The large market penetration of non-dispatchable renewable power sources (vRES), i.e., wind and photovoltaic, may be hampered by an increasing need for large scale energy storage capacity and the challenges of balancing the power grid. Novel technologies integrating waste gasification with reversible Solid-Oxide Cell systems have been proposed to provide flexible grid balancing services. The rSOC system operated in electrolysis mode uses excess power from vRES to generate hydrogen (H2), which is combined with syngas derived from waste gasification to produce methane (CH4). The rSOC system can also be operated in fuel cell mode by oxidising syngas to produce electricity. This paper presents a well-defined case study which aimed to estimate the potential deployment of a novel rSOC technology in a future power system dominated by intermittent renewables. The hourly power grid residual loads (i.e., the difference between load and vRES power generation) and the availability of low-grade organic waste and residues are quantified and matched for the southern Italian peninsula in 2030. The results show that the theoretical grid flexibility needs approximately 10 TW h of overproduction and 5 TW h of underproduction in 2030 to ensure the complete disposal of the municipal organic waste generated in 2030 (6.7 Mt) and that production of renewable CH4 will need to be 1.4–2.4 Mt, pointing to an intriguing perspective for the deployment of rSOC systems at a large scale. The multifunctionality of the system proposed is an added value that can make it a convenient and efficient piece of the puzzle of technologies required in a climate-neutral and circular economy. The results and methods here presented are intended to form the basis for estimations of future potential deployment and economic and environmental assessments of competing technologies.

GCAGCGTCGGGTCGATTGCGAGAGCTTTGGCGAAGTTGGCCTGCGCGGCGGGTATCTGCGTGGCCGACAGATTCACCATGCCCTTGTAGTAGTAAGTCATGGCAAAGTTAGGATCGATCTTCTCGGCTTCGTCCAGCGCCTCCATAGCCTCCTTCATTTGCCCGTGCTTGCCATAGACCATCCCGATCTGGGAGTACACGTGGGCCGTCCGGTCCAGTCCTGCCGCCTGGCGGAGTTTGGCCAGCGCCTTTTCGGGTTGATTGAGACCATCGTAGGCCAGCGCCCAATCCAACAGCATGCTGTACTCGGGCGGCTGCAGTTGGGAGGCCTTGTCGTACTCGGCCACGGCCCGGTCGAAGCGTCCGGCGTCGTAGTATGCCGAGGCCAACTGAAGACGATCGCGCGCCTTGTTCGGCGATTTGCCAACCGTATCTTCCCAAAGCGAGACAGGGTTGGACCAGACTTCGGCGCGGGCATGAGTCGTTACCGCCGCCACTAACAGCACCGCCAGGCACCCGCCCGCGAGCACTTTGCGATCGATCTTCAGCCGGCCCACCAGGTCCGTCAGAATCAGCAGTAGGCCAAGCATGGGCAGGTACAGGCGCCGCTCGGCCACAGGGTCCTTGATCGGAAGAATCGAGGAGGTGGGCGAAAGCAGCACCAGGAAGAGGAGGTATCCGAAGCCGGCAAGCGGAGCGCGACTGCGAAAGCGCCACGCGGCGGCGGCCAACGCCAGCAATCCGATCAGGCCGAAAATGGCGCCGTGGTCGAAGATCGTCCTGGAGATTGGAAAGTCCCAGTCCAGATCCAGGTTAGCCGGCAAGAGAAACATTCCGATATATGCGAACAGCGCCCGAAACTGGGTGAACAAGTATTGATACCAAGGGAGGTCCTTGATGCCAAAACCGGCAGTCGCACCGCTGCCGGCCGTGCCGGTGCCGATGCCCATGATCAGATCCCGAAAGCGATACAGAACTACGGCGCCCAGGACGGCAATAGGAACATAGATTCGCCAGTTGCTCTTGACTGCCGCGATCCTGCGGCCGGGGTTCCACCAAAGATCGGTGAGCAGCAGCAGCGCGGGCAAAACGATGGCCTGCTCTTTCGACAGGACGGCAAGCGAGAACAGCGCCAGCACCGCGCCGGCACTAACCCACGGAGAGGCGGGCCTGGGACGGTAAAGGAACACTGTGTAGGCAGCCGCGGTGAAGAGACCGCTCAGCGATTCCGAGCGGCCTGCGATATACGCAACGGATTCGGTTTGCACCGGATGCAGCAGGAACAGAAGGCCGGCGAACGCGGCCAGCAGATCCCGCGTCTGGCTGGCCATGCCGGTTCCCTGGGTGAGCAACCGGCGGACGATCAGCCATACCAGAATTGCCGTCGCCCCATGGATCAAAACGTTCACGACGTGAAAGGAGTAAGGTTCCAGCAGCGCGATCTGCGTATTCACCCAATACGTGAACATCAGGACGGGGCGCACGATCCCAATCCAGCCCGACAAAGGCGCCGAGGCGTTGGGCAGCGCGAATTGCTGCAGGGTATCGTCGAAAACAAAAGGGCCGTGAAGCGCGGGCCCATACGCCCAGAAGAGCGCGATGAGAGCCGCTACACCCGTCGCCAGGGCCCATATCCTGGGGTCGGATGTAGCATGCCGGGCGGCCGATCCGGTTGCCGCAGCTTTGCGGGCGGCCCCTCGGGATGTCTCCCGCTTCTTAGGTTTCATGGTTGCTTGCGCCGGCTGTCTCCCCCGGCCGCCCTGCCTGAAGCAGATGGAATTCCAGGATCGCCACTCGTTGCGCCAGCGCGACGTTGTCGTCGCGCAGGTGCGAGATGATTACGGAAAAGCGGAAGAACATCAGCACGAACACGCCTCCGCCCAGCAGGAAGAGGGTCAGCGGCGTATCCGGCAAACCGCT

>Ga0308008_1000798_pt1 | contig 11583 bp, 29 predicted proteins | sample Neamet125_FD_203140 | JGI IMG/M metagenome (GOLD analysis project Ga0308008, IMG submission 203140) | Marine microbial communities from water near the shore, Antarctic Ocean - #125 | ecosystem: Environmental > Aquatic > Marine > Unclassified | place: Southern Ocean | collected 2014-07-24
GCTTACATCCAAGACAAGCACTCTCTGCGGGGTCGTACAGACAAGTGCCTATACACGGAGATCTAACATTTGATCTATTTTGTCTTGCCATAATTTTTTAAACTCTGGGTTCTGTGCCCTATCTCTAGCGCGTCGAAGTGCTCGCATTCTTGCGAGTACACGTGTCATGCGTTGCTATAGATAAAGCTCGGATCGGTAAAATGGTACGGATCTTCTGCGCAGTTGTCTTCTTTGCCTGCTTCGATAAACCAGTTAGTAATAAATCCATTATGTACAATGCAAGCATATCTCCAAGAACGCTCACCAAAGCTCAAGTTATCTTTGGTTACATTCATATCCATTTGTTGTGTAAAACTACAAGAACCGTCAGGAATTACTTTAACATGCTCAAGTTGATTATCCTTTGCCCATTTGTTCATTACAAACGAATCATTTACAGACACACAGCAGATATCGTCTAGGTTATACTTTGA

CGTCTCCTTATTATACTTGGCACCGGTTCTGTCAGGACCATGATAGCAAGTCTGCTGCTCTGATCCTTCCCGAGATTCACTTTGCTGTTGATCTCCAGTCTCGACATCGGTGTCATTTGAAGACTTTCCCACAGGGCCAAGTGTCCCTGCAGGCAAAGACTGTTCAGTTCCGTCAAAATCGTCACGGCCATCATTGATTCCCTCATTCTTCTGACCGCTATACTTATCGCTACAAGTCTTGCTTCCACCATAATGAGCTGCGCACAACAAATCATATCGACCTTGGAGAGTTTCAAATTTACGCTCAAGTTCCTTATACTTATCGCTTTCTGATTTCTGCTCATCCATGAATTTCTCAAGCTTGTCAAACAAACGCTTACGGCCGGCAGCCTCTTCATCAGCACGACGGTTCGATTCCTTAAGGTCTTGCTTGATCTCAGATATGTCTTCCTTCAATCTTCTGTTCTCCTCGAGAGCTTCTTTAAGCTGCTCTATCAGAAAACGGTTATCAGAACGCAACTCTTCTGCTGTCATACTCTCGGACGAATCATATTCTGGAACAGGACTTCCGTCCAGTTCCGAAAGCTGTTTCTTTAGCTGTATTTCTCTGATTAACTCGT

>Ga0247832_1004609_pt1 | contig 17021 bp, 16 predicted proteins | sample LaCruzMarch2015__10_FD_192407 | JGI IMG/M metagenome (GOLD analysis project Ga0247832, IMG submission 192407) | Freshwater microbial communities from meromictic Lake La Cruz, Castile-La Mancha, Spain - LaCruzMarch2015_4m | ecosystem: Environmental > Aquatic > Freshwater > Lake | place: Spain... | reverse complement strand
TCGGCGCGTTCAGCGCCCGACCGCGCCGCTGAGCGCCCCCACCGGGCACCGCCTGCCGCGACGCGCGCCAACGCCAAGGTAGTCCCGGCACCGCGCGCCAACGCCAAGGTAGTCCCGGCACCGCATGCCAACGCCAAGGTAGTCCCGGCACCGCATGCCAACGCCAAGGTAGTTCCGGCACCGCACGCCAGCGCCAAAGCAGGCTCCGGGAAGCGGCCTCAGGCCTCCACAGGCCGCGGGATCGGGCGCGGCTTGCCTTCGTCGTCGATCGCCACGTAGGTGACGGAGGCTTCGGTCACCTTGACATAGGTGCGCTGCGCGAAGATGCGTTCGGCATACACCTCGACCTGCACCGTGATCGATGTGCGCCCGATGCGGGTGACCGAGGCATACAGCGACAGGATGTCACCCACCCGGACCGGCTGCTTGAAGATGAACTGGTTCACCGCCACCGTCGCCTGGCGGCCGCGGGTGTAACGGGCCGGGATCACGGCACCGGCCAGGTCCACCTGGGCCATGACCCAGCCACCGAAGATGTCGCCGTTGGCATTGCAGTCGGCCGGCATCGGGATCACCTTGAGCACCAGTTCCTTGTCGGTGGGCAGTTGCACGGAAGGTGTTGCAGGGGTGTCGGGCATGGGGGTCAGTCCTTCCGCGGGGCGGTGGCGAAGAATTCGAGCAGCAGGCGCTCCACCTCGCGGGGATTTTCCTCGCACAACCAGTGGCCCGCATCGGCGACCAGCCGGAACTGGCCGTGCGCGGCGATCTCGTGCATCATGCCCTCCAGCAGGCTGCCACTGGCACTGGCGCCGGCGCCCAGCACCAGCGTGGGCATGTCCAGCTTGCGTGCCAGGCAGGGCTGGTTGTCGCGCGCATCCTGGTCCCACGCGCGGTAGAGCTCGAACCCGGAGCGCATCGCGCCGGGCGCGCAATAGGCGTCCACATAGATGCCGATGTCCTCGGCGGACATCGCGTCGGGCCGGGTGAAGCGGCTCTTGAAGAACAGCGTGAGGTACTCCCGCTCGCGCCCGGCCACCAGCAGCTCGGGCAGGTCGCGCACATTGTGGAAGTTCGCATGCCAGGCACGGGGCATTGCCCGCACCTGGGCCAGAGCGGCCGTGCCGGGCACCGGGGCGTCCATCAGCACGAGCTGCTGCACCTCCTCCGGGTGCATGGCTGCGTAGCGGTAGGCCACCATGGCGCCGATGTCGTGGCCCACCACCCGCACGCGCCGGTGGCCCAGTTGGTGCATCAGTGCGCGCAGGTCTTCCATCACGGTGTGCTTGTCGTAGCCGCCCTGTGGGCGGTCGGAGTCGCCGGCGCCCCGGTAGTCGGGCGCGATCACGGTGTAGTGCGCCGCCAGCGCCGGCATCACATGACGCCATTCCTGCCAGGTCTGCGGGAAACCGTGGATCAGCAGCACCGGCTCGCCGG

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© Copyright © 2021 Carbone, Gracceva, Pierro, Motola, Zong, You, Pérez-Fortes, Wang and Agostini.
- Biomethane production
- Grid adequacy
- Renewable energy recources
- Solid oxide electrolysis cell
- Solid oxide fuel cell
- Waste valorization